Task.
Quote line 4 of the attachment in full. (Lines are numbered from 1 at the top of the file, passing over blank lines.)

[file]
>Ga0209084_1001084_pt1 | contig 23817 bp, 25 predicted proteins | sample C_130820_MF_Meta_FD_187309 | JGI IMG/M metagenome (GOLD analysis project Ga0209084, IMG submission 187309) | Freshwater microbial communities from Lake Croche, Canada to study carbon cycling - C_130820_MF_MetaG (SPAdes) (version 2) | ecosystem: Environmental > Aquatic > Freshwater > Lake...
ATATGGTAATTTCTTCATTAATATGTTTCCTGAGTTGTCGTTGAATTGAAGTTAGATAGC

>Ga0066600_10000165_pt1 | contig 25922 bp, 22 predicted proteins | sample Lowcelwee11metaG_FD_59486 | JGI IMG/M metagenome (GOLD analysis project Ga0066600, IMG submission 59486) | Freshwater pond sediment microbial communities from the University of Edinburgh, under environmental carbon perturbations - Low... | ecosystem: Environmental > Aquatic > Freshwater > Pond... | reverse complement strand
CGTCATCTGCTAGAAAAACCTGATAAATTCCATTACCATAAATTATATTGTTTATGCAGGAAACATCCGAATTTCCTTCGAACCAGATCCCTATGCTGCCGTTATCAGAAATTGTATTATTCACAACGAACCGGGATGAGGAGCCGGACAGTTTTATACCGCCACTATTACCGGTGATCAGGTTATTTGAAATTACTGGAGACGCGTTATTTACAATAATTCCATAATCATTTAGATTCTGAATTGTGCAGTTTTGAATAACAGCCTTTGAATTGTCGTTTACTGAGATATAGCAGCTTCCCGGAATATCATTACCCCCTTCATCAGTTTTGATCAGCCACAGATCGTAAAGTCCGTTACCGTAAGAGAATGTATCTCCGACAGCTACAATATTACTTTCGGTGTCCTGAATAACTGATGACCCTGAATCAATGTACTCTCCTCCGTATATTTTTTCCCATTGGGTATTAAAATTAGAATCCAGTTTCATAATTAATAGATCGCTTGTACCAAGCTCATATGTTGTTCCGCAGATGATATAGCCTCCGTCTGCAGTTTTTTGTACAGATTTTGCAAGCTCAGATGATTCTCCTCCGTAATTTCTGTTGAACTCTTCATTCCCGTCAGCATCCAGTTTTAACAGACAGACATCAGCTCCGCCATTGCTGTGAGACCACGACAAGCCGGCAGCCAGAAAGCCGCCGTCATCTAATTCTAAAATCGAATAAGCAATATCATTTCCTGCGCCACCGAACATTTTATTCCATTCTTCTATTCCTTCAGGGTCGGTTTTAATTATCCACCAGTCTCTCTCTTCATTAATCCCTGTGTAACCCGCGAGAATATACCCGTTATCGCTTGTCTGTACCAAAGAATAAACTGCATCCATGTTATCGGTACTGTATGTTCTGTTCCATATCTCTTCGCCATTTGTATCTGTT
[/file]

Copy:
CGTCATCTGCTAGAAAAACCTGATAAATTCCATTACCATAAATTATATTGTTTATGCAGGAAACATCCGAATTTCCTTCGAACCAGATCCCTATGCTGCCGTTATCAGAAATTGTATTATTCACAACGAACCGGGATGAGGAGCCGGACAGTTTTATACCGCCACTATTACCGGTGATCAGGTTATTTGAAATTACTGGAGACGCGTTATTTACAATAATTCCATAATCATTTAGATTCTGAATTGTGCAGTTTTGAATAACAGCCTTTGAATTGTCGTTTACTGAGATATAGCAGCTTCCCGGAATATCATTACCCCCTTCATCAGTTTTGATCAGCCACAGATCGTAAAGTCCGTTACCGTAAGAGAATGTATCTCCGACAGCTACAATATTACTTTCGGTGTCCTGAATAACTGATGACCCTGAATCAATGTACTCTCCTCCGTATATTTTTTCCCATTGGGTATTAAAATTAGAATCCAGTTTCATAATTAATAGATCGCTTGTACCAAGCTCATATGTTGTTCCGCAGATGATATAGCCTCCGTCTGCAGTTTTTTGTACAGATTTTGCAAGCTCAGATGATTCTCCTCCGTAATTTCTGTTGAACTCTTCATTCCCGTCAGCATCCAGTTTTAACAGACAGACATCAGCTCCGCCATTGCTGTGAGACCACGACAAGCCGGCAGCCAGAAAGCCGCCGTCATCTAATTCTAAAATCGAATAAGCAATATCATTTCCTGCGCCACCGAACATTTTATTCCATTCTTCTATTCCTTCAGGGTCGGTTTTAATTATCCACCAGTCTCTCTCTTCATTAATCCCTGTGTAACCCGCGAGAATATACCCGTTATCGCTTGTCTGTACCAAAGAATAAACTGCATCCATGTTATCGGTACTGTATGTTCTGTTCCATATCTCTTCGCCATTTGTATCTGTT